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Big roar from the Lionesses of Africa



MOHALE’S HOEK – PROFITS are not yours to spend on personal items, they belong to the company. That was the warning delivered to women entrepreneurs by some of the region’s top business managers.
Matšeliso Mokuoane, the manager of Mahlakapese Guest House, told women entrepreneurs last Friday during the ‘Lean In Session’ hosted by the Lionesses of Africa in collaboration with Standard Lesotho Bank that the future of the continent is in their hands.

The Lionesses of Africa is a public benefit corporation, a social enterprise working to capacitate women entrepreneurs from Africa.
The corporation is helping build capacity by delivering entrepreneur development programmes, mentoring programmes, business tools, digital media channels, community platforms, networking events and information resources.

The Lionesses of Africa has over 850 000 users across 54 African countries and also reaches tens of thousands of users in the diaspora, especially in Europe and North America.
It is on target to reach its goal of empowering a million women entrepreneurs across Africa, according the corporation’s website.

In her lecture, Mokuoane said she has managed to keep her business afloat by treating her profits as sacred and that money is reinvested in the business.
“Investing the profits in the business is very important . . . it can help generate more money,’’ she said.
She said banks require a sound business plan and track record before handing out loans.

Khopotso Lerotholi, Manager of Change & Enablement at Standard Lesotho Bank, said women are at the forefront of building Lesotho’s economy because of their ability to multi-task.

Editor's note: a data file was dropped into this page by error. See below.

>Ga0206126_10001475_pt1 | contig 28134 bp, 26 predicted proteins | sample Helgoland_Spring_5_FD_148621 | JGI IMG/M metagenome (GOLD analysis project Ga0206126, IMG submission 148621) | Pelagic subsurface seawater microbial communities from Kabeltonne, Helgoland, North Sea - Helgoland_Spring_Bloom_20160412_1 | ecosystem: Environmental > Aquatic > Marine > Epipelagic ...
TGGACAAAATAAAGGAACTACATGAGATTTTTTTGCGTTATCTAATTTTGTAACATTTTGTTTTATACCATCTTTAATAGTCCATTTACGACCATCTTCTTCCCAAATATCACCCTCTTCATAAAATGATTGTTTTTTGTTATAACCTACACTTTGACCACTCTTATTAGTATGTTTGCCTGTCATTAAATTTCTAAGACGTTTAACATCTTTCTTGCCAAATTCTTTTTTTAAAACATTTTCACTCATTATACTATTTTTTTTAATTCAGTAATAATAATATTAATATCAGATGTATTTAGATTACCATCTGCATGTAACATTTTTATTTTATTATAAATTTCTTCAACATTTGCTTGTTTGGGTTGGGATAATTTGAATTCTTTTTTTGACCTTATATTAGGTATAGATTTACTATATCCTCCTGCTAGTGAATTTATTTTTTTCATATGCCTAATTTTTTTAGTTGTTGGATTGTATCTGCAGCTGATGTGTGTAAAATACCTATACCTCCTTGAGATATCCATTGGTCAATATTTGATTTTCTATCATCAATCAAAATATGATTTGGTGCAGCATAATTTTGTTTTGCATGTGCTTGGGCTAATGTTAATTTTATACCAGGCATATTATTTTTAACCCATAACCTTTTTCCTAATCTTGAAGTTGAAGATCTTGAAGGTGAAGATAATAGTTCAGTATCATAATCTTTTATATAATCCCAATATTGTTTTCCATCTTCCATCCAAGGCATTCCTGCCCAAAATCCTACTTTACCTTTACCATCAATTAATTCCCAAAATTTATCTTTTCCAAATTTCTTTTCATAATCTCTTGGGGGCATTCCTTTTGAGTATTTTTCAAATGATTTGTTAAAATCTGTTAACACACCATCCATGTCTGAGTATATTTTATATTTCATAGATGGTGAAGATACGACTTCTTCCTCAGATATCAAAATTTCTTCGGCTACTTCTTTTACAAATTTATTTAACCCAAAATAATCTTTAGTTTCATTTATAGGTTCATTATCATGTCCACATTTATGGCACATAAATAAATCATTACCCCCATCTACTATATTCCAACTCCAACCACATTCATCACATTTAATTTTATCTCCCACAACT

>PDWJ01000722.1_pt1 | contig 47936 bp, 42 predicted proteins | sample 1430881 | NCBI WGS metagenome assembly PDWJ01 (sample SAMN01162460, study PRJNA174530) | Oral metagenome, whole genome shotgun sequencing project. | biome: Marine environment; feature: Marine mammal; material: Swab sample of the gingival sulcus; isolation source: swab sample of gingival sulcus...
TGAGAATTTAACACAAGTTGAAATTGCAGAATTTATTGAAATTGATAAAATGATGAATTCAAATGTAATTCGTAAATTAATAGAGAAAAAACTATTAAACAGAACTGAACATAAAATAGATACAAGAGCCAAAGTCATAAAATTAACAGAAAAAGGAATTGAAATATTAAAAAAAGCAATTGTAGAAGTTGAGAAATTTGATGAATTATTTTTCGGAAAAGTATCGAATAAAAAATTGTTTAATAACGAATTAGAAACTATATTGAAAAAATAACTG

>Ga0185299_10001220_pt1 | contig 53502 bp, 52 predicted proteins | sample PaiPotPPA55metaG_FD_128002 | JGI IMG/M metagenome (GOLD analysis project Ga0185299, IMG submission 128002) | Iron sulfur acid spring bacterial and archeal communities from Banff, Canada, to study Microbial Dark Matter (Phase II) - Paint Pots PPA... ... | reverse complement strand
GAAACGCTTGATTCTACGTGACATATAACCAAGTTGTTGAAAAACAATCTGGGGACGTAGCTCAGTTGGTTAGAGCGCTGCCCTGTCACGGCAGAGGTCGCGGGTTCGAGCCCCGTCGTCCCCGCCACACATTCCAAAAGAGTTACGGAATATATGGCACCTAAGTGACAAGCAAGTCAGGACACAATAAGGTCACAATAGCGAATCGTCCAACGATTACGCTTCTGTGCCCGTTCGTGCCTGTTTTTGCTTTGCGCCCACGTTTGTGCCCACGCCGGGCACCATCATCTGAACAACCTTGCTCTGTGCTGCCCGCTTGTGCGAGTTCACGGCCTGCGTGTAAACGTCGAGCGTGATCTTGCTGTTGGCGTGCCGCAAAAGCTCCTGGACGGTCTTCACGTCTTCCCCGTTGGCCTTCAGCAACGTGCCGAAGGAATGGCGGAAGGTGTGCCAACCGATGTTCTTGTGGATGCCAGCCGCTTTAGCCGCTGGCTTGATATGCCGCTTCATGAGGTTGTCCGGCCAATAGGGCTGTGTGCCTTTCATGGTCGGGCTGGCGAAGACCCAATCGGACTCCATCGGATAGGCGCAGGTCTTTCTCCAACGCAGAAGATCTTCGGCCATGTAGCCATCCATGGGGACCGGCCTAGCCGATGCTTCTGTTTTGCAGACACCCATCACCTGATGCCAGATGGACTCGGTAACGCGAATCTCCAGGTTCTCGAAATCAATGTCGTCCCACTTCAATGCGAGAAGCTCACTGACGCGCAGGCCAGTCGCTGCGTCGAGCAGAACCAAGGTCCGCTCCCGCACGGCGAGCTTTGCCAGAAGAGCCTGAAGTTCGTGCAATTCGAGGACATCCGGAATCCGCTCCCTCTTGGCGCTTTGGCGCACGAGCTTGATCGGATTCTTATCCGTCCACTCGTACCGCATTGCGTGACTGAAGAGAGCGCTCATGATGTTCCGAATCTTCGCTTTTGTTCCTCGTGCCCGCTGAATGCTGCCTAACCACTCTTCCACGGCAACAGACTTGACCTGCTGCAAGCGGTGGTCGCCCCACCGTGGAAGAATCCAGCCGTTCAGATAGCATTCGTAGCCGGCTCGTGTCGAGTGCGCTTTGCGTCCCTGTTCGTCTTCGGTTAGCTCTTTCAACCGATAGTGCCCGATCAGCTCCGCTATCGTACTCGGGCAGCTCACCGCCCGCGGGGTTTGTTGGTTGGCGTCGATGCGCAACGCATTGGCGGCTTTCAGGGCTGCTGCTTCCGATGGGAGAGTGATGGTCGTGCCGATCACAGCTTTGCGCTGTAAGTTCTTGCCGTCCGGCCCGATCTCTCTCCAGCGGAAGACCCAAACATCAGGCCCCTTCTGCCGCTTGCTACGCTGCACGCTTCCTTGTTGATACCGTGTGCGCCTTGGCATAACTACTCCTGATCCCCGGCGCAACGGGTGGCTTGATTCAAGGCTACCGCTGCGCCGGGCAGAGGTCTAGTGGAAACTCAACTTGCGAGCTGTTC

Lerotholi said Standard Lesotho Bank is driving the “he-for-she movement” a global solidarity campaign for the advancement of gender equality whose goal is to achieve equality by encouraging both genders to partake as agents of change and take action against negative stereotypes and behaviours.
“We are expecting women to create such jobs so as to alleviate poverty and hunger,” Mboya said.

Mboya said agriculture and the beauty industry are the country’s leading sectors boosting the economy.
Mboya paid tribute to women who are already in business, saying they are already contributing significantly to alleviate poverty and create jobs.
“Most importantly, you are not only seeking to create jobs but you have a desire to create more,” she said.
She said women are not only enhancing the economy of Lesotho but contributing to the betterment of the economy of the entire continent.

The founder of MM Beekeeping, Julia Mafike, said women should not hesitate to run side businesses even when they are employed elsewhere.
“We have to start with the smallest things we have,” she said.
Mafike urged women to have a working knowledge of various government ministries that have a bearing on their businesses.
Further, they should keep abreast of standards required of their businesses to ensure that their services and products do not fall short.
Connections and information sharing are vital if women are to make it in the world of business, she said.
“That’s what sustains my business,” Mafike said.

The Enterprise Direct Manager at Standard Lesotho Bank, Liapeng Ponoane, said the bank is ready to assist entrepreneurs with business information and loans.
Ponoane said entrepreneurs can be assisted to access loans within two days of applying, even without bank statements.

She said the bank is also assisting entrepreneurs with insurance banking to protect their business properties, including their products, in case of emergencies.
“We also have agric experts to assist the entrepreneurs with information to improve their businesses,” she said, urging them to bank their profits as a way of saving for the future.

Refiloe Mpobole


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